Letters to the Editor - Spring 1992

By Traverse Gum
Volume 2, Number 3 (Spring 1992)
Issue theme: "Words, symbols, and roadblocks in the immigration debate"


Thank you for the winter issue of The Social Contract. I read with interest the numerous articles by representatives from many countries concerning the issue of immigration as a cause of burdensome overpopulation in the developed countries. Implicit in the article by Roy Beck, regarding U.S. population growth, is the concept that quality of life is significantly influenced by the fertility rate among Americans.

As our socio-economic state of affairs continues to change, so too, does the family size. For those entering the U.S. from underdeveloped, poverty-stricken, third world countries where over-population is a way of life, the concept of limited population growth carries no significant meaning. Hence, Bouvier's insightful study, which revealed that the majority of the U.S.'s population growth is a result of the reproductive rate of immigrants and their descendants is not particularly surprising.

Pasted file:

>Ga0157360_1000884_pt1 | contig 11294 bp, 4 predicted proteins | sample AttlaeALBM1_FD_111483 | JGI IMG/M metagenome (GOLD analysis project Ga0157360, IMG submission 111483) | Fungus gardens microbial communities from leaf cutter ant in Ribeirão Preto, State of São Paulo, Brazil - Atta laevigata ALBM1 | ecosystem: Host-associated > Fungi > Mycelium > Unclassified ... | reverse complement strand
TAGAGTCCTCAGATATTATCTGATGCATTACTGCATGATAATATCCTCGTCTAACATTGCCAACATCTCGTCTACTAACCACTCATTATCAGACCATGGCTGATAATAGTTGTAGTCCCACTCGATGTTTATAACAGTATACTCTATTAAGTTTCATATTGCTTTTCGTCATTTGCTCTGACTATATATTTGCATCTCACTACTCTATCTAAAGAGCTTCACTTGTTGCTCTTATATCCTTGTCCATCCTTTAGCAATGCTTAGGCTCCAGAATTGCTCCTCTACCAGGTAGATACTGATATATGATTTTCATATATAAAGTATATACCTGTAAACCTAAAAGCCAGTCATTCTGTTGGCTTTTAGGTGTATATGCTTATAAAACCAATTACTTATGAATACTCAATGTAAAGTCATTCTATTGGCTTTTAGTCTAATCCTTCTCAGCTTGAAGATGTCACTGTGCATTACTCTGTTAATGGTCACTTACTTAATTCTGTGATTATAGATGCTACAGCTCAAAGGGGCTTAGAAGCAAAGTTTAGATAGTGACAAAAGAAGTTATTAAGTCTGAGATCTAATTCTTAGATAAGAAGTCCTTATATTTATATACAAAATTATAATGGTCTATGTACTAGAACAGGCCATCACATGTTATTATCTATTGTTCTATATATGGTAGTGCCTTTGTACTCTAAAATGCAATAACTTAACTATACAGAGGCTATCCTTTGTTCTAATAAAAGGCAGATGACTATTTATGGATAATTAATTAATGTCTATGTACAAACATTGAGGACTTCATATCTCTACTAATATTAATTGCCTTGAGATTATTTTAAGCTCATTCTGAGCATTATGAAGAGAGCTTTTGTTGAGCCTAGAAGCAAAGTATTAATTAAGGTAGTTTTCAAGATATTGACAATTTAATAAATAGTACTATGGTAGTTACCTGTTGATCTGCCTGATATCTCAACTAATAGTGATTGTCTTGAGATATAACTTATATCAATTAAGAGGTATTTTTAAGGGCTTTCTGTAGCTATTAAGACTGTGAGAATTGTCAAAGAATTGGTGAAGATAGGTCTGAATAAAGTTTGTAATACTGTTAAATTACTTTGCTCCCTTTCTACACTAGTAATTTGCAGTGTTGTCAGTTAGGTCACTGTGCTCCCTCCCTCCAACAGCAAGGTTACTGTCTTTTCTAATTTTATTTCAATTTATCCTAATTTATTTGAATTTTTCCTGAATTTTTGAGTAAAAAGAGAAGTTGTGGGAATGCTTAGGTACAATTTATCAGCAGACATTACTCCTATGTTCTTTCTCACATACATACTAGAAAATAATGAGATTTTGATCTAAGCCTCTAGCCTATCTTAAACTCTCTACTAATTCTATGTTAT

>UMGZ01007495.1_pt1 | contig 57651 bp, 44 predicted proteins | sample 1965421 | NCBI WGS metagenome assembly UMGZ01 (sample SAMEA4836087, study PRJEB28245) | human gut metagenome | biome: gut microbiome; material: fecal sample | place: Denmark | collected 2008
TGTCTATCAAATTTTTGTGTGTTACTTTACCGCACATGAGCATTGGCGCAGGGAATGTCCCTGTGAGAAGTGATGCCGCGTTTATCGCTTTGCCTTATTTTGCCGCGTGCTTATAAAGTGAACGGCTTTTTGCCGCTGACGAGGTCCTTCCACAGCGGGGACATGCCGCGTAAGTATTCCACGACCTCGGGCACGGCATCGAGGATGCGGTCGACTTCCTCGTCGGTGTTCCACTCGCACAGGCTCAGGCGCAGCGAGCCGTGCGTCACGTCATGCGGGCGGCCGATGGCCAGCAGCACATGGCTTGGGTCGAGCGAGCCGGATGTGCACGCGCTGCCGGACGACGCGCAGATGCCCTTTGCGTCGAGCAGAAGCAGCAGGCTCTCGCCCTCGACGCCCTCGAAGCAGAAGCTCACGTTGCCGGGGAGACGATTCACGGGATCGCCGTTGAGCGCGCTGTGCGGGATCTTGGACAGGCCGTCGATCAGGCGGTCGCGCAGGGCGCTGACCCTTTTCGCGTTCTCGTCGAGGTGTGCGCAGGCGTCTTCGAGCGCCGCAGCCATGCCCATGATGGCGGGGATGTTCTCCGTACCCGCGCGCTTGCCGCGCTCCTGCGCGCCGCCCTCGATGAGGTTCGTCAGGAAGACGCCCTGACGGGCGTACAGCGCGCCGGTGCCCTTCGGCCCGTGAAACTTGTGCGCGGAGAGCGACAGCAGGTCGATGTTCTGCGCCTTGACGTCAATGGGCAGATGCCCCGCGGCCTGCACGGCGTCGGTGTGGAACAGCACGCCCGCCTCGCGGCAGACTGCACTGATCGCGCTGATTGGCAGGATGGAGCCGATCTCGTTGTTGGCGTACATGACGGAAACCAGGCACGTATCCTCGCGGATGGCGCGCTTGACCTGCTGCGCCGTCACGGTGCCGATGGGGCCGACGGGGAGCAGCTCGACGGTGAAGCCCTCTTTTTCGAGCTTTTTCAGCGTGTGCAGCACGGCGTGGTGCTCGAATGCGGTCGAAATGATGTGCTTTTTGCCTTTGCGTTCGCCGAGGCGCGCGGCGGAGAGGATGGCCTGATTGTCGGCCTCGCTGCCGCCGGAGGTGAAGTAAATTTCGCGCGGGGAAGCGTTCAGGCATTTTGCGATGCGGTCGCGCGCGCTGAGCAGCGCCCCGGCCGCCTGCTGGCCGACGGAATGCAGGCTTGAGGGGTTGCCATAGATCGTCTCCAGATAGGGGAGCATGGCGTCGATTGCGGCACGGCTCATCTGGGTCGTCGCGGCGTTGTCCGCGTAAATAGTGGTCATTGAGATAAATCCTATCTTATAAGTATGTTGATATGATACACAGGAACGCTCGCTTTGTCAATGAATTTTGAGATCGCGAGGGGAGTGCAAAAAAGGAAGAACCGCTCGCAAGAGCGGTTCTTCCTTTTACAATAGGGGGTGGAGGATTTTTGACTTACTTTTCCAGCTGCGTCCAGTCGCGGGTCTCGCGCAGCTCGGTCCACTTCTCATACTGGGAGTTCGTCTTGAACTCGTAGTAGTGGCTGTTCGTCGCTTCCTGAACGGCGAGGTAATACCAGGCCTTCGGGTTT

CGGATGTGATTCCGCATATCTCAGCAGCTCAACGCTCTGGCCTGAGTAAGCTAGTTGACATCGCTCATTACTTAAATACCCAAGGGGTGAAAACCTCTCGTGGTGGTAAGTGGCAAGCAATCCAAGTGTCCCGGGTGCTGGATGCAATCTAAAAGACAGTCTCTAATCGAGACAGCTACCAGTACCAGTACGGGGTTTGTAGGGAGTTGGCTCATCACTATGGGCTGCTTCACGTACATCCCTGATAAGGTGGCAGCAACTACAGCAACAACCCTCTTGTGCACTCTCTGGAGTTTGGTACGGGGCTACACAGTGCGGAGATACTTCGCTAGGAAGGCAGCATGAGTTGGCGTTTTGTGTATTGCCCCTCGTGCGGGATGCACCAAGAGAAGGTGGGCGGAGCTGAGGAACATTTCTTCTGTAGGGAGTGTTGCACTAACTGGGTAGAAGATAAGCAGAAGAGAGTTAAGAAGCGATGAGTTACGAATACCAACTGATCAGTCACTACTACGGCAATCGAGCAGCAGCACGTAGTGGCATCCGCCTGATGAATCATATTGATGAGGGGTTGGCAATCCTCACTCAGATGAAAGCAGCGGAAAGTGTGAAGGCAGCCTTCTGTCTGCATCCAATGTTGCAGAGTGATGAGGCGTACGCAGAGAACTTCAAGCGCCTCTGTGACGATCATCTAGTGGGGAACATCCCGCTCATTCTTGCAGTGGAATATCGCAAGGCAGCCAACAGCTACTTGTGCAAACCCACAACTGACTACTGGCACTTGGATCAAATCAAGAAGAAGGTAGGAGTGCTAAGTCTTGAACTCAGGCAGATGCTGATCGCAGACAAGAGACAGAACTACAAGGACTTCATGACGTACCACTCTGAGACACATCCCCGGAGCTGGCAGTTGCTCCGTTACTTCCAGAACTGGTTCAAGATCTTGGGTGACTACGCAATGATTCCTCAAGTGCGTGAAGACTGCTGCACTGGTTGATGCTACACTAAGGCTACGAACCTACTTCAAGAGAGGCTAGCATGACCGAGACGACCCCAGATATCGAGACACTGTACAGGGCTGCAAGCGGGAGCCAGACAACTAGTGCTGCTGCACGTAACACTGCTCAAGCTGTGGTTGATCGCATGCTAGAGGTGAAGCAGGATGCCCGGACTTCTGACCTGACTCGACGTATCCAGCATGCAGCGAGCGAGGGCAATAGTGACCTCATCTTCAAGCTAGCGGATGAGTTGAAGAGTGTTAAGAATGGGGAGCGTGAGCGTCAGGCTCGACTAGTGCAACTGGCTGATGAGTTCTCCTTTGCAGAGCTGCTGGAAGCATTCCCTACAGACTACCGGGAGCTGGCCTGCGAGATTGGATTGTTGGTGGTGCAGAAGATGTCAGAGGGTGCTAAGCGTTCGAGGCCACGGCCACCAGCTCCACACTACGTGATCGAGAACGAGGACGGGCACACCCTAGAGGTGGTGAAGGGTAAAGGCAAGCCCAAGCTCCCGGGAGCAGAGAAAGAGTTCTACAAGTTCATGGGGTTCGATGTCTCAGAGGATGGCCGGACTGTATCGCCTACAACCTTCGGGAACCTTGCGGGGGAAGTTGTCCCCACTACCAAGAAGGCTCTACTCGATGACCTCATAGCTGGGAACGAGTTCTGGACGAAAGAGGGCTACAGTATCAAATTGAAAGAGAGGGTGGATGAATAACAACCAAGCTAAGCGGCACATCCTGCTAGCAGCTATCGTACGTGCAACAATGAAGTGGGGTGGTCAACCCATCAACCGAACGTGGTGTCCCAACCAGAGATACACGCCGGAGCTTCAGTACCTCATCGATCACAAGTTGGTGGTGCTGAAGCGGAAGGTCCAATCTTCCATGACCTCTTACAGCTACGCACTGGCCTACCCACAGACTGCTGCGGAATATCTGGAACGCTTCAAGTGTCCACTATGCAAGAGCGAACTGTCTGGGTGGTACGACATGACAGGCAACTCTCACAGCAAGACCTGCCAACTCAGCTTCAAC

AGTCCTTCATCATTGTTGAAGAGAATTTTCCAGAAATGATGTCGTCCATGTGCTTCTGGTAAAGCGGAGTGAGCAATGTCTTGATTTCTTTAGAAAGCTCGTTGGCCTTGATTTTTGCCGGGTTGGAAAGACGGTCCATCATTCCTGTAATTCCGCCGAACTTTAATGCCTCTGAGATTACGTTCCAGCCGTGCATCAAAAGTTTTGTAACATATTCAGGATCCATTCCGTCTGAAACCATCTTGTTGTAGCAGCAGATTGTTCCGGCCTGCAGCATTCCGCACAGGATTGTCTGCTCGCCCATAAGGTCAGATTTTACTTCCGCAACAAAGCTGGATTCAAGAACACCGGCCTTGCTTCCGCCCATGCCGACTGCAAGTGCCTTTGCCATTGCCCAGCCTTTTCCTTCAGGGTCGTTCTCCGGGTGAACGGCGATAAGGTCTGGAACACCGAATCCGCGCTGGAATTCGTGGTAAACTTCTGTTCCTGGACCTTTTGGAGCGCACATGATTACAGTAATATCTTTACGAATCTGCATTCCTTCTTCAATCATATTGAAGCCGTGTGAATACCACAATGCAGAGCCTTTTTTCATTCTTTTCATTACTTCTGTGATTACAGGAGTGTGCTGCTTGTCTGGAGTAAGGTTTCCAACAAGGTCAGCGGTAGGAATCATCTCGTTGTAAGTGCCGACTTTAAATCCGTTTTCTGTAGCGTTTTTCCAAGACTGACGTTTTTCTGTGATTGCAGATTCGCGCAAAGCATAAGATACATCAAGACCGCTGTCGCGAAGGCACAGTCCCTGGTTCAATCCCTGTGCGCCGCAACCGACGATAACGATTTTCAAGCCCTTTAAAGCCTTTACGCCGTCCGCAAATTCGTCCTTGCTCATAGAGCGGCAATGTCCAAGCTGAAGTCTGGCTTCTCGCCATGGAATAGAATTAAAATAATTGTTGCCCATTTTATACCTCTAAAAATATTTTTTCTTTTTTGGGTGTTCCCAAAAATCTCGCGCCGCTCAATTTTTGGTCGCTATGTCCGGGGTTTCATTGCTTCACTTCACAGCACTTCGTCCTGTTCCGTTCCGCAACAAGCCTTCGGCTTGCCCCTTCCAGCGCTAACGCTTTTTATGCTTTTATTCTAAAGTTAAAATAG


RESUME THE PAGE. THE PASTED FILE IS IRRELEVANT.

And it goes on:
I am pleased that there is such a well-organized group of socially conscious and academically proficient individuals working to heighten awareness of this sensitive moral issue.

In contradistinction to Garrett Hardin's thesis that there is no technical solution to the problem, I feel that the immigration issue eventually can be dealt with in a morally correct and technically efficient fashion. In this era of political correctness, our government has obviously been listless in dealing with this problem. Nevertheless, the existence of illegal aliens in the United States must not be considered a fait accompli; we must not, in Hardin's words, increase our herd without limit in a world that is limited.

Kenneth B. Gum, M.D.

Traverse City, Michigan